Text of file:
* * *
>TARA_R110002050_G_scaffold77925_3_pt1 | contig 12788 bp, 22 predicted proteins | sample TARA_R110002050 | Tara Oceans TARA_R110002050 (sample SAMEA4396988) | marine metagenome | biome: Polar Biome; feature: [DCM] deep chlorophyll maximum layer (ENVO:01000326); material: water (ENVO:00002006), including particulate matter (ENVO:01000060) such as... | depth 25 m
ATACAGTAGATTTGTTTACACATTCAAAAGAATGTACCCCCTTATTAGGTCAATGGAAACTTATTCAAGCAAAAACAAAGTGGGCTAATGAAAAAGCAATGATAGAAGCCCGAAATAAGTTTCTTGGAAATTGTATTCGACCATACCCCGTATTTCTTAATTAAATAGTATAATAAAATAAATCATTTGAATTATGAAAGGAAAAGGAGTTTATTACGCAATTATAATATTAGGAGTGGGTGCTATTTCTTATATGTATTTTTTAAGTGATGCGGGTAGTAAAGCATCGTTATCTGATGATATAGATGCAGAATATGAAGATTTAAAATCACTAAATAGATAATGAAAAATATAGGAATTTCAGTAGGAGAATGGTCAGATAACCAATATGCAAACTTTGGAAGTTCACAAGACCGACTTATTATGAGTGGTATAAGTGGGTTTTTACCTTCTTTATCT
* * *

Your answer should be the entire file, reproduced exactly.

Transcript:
>TARA_R110002050_G_scaffold77925_3_pt1 | contig 12788 bp, 22 predicted proteins | sample TARA_R110002050 | Tara Oceans TARA_R110002050 (sample SAMEA4396988) | marine metagenome | biome: Polar Biome; feature: [DCM] deep chlorophyll maximum layer (ENVO:01000326); material: water (ENVO:00002006), including particulate matter (ENVO:01000060) such as... | depth 25 m
ATACAGTAGATTTGTTTACACATTCAAAAGAATGTACCCCCTTATTAGGTCAATGGAAACTTATTCAAGCAAAAACAAAGTGGGCTAATGAAAAAGCAATGATAGAAGCCCGAAATAAGTTTCTTGGAAATTGTATTCGACCATACCCCGTATTTCTTAATTAAATAGTATAATAAAATAAATCATTTGAATTATGAAAGGAAAAGGAGTTTATTACGCAATTATAATATTAGGAGTGGGTGCTATTTCTTATATGTATTTTTTAAGTGATGCGGGTAGTAAAGCATCGTTATCTGATGATATAGATGCAGAATATGAAGATTTAAAATCACTAAATAGATAATGAAAAATATAGGAATTTCAGTAGGAGAATGGTCAGATAACCAATATGCAAACTTTGGAAGTTCACAAGACCGACTTATTATGAGTGGTATAAGTGGGTTTTTACCTTCTTTATCT